Maine's Governors

Since William King was inaugurated as Maine’s first governor on June 2, 1820, the state has been led by 70 men and one woman. The position held today by Janet Trafton Mills has been occupied by such notable figures in our history as Hannibal Hamlin, Abraham Lincoln’s first vice president; Abner Coburn, generous benefactor to Maine educational institutions; Joshua L. Chamberlain, Civil War hero at the Battle of Gettysburg; Percival P. Baxter, donor of Mount Katahdin to the state; and Edmund S. Muskie, champion of Federal environmental protection legislation.

Only two governors are not represented by pictures. Of the balance, four are shown in portraits and the rest in photographs. Photographic images dating back to the 1840s enable us to study with complete clarity the faces of the men who governed Maine during the first decades of statehood before the Civil War as well as their more recent successors. These pictures come from three sources, the Maine State Archives, the Maine Historical Society, and the Maine Historic Preservation Commission.

These pages are based upon research which I initially undertook in 2001 assisted by the Commission’s summer intern Adam M. Crowley of the University of Maine at Orono, now an Assistant Professor of English at Husson College in Bangor. At that point, the project was envisioned as a publication, but the ever expanding use of the internet during the last decade has led me to offer this information to a broader online audience. I want to thank the Friends of the Blaine House for hosting this information.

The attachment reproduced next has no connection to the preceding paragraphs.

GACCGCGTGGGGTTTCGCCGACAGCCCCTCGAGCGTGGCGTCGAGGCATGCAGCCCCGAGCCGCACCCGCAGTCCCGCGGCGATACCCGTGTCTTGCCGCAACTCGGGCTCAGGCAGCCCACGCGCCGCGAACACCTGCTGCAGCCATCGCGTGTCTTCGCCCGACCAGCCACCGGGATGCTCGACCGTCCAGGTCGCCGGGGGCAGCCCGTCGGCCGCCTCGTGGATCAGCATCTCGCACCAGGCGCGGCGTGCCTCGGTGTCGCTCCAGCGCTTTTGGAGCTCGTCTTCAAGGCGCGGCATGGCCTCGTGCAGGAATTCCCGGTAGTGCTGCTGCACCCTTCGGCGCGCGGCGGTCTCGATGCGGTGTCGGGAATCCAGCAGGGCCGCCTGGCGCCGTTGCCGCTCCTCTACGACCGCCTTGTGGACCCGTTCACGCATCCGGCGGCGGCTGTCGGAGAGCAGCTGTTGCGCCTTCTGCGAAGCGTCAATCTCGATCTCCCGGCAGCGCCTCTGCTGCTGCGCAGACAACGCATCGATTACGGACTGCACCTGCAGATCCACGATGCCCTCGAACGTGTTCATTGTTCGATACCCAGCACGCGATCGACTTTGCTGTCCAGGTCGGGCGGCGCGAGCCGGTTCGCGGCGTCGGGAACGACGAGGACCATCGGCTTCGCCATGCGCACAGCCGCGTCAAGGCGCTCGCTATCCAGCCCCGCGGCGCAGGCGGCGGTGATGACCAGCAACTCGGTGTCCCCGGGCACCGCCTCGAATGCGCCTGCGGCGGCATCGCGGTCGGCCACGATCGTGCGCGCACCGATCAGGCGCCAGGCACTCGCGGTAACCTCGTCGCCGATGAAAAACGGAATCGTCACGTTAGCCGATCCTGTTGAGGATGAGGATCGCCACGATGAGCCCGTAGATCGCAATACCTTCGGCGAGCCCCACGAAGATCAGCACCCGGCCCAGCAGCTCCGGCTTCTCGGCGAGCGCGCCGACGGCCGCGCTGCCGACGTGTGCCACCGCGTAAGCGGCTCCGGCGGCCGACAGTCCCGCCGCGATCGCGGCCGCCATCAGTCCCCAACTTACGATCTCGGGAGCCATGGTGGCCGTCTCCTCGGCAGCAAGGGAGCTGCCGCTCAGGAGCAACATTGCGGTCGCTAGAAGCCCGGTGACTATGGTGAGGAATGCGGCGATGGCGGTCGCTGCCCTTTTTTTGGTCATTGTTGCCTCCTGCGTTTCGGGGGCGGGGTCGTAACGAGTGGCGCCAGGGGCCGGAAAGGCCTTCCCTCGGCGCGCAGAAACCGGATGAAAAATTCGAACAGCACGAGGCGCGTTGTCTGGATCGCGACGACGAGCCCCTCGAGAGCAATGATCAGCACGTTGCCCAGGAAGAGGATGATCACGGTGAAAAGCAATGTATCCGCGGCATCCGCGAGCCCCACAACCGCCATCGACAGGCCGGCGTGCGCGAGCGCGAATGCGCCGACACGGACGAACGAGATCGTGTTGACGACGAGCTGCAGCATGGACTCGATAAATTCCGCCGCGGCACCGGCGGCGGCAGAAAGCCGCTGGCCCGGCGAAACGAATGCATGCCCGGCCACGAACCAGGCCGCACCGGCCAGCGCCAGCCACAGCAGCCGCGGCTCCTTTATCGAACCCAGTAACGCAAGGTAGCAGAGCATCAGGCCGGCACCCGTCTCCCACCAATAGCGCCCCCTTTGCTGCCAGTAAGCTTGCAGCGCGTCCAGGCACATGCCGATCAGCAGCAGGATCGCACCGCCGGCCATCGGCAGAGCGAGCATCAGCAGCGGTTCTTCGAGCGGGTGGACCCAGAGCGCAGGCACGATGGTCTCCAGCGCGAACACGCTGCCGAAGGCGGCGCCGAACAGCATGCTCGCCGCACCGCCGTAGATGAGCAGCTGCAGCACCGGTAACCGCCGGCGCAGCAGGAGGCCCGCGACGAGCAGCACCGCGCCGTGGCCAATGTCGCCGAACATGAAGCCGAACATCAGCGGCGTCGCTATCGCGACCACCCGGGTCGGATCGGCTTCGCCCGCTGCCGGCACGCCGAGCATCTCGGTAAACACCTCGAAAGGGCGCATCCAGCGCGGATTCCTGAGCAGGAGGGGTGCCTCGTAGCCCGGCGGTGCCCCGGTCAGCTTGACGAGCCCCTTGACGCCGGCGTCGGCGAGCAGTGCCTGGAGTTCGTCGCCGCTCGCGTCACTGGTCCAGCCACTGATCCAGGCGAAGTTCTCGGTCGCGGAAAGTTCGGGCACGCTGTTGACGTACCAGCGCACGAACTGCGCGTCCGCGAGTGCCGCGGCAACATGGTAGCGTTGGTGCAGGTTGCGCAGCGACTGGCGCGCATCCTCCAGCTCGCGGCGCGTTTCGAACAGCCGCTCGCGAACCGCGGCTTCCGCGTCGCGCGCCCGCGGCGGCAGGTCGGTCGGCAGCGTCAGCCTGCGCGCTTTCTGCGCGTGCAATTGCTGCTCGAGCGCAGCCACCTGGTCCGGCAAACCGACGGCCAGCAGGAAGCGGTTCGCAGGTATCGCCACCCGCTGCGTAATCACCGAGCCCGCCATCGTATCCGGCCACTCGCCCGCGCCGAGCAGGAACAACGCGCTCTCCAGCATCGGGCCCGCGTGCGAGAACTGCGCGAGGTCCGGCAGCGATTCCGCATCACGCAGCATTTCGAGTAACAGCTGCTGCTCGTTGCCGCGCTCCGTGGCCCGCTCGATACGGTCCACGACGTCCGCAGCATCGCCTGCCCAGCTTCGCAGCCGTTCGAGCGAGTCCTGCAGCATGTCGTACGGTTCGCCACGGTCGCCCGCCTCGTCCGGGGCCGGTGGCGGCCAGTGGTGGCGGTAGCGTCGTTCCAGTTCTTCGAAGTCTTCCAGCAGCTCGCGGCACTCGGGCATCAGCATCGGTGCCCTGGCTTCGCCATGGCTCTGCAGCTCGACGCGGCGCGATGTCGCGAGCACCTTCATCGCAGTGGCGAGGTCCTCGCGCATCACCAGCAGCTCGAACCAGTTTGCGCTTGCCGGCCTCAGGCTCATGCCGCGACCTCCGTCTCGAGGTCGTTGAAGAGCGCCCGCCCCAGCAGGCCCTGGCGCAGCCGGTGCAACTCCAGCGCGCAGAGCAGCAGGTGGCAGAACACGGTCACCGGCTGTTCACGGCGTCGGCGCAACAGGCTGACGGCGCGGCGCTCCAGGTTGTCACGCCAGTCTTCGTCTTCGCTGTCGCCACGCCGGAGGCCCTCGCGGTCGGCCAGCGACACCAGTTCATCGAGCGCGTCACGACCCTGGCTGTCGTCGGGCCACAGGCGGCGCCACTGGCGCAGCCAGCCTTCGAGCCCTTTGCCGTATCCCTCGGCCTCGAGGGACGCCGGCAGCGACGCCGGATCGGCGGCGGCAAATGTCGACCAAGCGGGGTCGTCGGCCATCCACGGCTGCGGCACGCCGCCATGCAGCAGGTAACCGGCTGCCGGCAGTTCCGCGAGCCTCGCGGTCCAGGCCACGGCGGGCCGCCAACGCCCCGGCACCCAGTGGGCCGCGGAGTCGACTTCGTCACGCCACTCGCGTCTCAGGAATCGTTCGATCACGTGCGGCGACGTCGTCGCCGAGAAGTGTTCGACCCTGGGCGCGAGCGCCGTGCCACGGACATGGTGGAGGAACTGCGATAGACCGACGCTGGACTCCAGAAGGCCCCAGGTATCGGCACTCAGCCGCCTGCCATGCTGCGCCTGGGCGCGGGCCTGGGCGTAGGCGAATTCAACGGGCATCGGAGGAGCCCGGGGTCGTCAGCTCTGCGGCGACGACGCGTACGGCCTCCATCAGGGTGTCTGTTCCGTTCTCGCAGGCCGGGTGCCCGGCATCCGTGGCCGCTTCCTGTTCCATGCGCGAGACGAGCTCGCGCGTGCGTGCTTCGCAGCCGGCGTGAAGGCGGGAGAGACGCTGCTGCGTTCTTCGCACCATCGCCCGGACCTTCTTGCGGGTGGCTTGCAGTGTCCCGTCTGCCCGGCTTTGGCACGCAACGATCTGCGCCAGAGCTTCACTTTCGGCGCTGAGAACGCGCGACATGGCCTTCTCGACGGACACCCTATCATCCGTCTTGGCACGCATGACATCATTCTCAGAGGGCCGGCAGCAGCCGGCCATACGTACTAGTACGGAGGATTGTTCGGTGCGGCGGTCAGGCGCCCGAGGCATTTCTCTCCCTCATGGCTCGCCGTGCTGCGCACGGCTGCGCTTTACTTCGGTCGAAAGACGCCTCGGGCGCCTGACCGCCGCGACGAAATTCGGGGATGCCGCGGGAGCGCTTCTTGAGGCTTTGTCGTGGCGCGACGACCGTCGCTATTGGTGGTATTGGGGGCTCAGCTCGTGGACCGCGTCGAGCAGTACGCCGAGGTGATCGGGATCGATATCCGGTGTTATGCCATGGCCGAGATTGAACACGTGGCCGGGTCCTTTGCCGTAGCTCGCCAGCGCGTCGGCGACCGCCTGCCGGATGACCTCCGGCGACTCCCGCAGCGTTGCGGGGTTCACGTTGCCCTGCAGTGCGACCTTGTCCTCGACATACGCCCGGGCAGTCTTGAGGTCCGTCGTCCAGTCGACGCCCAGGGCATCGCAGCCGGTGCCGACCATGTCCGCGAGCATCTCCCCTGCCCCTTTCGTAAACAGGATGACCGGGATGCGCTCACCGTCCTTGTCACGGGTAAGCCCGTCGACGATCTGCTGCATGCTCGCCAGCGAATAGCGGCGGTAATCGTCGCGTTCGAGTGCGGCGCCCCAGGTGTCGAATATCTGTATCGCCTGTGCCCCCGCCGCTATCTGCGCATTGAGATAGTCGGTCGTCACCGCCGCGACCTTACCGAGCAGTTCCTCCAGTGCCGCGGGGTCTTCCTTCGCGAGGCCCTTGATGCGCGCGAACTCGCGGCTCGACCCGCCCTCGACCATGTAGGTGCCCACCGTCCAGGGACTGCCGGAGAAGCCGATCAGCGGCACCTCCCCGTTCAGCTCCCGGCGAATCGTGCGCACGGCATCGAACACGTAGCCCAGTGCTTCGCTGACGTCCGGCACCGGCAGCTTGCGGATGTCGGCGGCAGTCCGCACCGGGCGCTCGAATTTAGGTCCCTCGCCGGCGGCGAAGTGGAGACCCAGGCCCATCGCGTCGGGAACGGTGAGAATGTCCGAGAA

Earle G. Shettleworth, Jr.
Maine State Historian


Governor Lewis O. Barrows

Lewis O. Barrows

DATE OF BIRTH:  June 7, 1893
DATE OF DEATH:  January 30, 1967
PLACE OF DEATH:  Pittsfield
PROFESSION:  Druggist, Insurance
TERM IN OFFICE:  January 7, 1937 – January 2, 1941
FIRST LADY:  Pauline Henderson

QUOTE: Due to economic reasons many of our present schools are far below minimum standards and hardly worthy of the name. Teachers are often obliged to accept very meager salaries, and in some instances have received no salary for several months at a time. Such a condition constitutes a challenge to every thinking citizen. To obtain for these towns the proposed minimum program…it is estimated that only $500,000 per year beyond the present State school fund would be required.

Inaugural Address, January 7, 1937

OTHER ELECTED OR APPOINTED OFFICES: Town Treasurer of Newport, Republican State Committeeman, Executive Councilor, Secretary of State


Portland Press Herald, January 31, 1967.


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